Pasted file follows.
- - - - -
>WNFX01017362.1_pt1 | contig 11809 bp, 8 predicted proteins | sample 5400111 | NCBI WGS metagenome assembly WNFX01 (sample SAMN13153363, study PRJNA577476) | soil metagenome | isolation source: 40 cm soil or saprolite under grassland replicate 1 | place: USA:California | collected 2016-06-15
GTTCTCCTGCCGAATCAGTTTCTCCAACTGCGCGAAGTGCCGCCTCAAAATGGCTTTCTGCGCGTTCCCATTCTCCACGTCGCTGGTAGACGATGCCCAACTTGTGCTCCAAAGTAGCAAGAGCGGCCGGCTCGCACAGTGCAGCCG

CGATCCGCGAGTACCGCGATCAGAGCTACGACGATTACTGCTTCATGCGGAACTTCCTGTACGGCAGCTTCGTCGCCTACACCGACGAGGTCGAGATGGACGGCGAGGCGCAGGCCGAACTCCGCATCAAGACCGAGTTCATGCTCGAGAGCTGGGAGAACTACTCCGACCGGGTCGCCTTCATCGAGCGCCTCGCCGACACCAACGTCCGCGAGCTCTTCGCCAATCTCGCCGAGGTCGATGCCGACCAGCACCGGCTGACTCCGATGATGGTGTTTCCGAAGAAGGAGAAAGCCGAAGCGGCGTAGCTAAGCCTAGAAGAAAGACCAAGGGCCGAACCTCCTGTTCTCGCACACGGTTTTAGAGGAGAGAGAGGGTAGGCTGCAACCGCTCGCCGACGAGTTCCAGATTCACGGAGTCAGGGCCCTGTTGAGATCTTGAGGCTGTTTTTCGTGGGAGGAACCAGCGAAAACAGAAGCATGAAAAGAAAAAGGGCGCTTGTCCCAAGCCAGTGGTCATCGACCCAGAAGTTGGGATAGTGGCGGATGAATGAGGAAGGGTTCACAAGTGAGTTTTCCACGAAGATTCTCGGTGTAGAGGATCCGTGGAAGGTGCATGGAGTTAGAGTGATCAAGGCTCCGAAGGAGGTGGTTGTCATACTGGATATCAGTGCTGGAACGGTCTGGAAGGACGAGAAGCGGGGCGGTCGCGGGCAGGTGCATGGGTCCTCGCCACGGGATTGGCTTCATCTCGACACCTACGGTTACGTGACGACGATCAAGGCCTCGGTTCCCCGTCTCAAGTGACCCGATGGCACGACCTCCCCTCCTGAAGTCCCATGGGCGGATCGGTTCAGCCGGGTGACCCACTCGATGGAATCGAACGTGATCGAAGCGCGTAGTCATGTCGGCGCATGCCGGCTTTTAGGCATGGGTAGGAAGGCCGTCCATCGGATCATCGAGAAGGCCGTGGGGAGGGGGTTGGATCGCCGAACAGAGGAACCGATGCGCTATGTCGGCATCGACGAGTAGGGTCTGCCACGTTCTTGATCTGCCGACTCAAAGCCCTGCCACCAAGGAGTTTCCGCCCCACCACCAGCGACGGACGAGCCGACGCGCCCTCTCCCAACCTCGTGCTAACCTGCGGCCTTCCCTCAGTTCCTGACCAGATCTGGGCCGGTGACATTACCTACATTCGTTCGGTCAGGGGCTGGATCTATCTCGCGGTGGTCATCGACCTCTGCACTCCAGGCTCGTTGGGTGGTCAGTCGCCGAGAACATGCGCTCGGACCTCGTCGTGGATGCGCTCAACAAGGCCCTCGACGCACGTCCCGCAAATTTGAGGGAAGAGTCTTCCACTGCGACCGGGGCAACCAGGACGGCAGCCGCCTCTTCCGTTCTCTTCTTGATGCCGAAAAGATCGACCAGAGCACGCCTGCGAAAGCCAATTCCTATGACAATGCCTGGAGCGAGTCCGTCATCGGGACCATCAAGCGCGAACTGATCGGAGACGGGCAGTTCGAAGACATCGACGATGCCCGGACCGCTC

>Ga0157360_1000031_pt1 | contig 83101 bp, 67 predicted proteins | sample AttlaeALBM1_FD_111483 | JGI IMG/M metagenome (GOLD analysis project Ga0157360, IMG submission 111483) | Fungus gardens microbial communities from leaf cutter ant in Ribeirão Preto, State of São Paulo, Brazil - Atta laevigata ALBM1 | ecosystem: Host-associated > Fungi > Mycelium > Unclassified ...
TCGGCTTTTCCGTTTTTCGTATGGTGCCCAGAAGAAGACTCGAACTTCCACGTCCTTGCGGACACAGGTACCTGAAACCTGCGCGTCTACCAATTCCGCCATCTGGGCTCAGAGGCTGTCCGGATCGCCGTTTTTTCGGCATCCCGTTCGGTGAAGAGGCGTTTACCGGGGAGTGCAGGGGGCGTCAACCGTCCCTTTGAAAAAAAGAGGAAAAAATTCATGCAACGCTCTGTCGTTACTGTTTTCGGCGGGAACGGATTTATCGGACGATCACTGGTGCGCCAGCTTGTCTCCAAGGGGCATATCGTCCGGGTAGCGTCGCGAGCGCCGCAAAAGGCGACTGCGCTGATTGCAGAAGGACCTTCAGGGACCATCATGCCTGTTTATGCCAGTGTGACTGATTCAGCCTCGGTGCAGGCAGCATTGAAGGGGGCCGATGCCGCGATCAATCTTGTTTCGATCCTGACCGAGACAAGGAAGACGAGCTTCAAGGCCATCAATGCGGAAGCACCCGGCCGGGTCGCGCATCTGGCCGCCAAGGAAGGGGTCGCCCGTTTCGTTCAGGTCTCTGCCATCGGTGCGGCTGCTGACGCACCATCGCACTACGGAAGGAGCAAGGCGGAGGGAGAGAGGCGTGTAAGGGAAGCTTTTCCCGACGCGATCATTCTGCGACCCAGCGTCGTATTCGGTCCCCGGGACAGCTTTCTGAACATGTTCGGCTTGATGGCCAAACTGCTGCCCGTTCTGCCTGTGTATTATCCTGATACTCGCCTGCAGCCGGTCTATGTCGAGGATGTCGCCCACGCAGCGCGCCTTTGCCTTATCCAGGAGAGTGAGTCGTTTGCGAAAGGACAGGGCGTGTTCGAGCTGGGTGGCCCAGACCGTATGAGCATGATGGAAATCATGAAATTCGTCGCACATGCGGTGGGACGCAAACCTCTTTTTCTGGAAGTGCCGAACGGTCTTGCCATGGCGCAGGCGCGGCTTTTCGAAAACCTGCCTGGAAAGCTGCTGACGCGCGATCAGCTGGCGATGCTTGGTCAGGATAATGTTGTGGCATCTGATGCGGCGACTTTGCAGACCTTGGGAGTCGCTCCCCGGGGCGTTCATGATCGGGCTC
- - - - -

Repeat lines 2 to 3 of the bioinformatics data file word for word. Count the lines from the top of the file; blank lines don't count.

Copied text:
GTTCTCCTGCCGAATCAGTTTCTCCAACTGCGCGAAGTGCCGCCTCAAAATGGCTTTCTGCGCGTTCCCATTCTCCACGTCGCTGGTAGACGATGCCCAACTTGTGCTCCAAAGTAGCAAGAGCGGCCGGCTCGCACAGTGCAGCCG

CGATCCGCGAGTACCGCGATCAGAGCTACGACGATTACTGCTTCATGCGGAACTTCCTGTACGGCAGCTTCGTCGCCTACACCGACGAGGTCGAGATGGACGGCGAGGCGCAGGCCGAACTCCGCATCAAGACCGAGTTCATGCTCGAGAGCTGGGAGAACTACTCCGACCGGGTCGCCTTCATCGAGCGCCTCGCCGACACCAACGTCCGCGAGCTCTTCGCCAATCTCGCCGAGGTCGATGCCGACCAGCACCGGCTGACTCCGATGATGGTGTTTCCGAAGAAGGAGAAAGCCGAAGCGGCGTAGCTAAGCCTAGAAGAAAGACCAAGGGCCGAACCTCCTGTTCTCGCACACGGTTTTAGAGGAGAGAGAGGGTAGGCTGCAACCGCTCGCCGACGAGTTCCAGATTCACGGAGTCAGGGCCCTGTTGAGATCTTGAGGCTGTTTTTCGTGGGAGGAACCAGCGAAAACAGAAGCATGAAAAGAAAAAGGGCGCTTGTCCCAAGCCAGTGGTCATCGACCCAGAAGTTGGGATAGTGGCGGATGAATGAGGAAGGGTTCACAAGTGAGTTTTCCACGAAGATTCTCGGTGTAGAGGATCCGTGGAAGGTGCATGGAGTTAGAGTGATCAAGGCTCCGAAGGAGGTGGTTGTCATACTGGATATCAGTGCTGGAACGGTCTGGAAGGACGAGAAGCGGGGCGGTCGCGGGCAGGTGCATGGGTCCTCGCCACGGGATTGGCTTCATCTCGACACCTACGGTTACGTGACGACGATCAAGGCCTCGGTTCCCCGTCTCAAGTGACCCGATGGCACGACCTCCCCTCCTGAAGTCCCATGGGCGGATCGGTTCAGCCGGGTGACCCACTCGATGGAATCGAACGTGATCGAAGCGCGTAGTCATGTCGGCGCATGCCGGCTTTTAGGCATGGGTAGGAAGGCCGTCCATCGGATCATCGAGAAGGCCGTGGGGAGGGGGTTGGATCGCCGAACAGAGGAACCGATGCGCTATGTCGGCATCGACGAGTAGGGTCTGCCACGTTCTTGATCTGCCGACTCAAAGCCCTGCCACCAAGGAGTTTCCGCCCCACCACCAGCGACGGACGAGCCGACGCGCCCTCTCCCAACCTCGTGCTAACCTGCGGCCTTCCCTCAGTTCCTGACCAGATCTGGGCCGGTGACATTACCTACATTCGTTCGGTCAGGGGCTGGATCTATCTCGCGGTGGTCATCGACCTCTGCACTCCAGGCTCGTTGGGTGGTCAGTCGCCGAGAACATGCGCTCGGACCTCGTCGTGGATGCGCTCAACAAGGCCCTCGACGCACGTCCCGCAAATTTGAGGGAAGAGTCTTCCACTGCGACCGGGGCAACCAGGACGGCAGCCGCCTCTTCCGTTCTCTTCTTGATGCCGAAAAGATCGACCAGAGCACGCCTGCGAAAGCCAATTCCTATGACAATGCCTGGAGCGAGTCCGTCATCGGGACCATCAAGCGCGAACTGATCGGAGACGGGCAGTTCGAAGACATCGACGATGCCCGGACCGCTC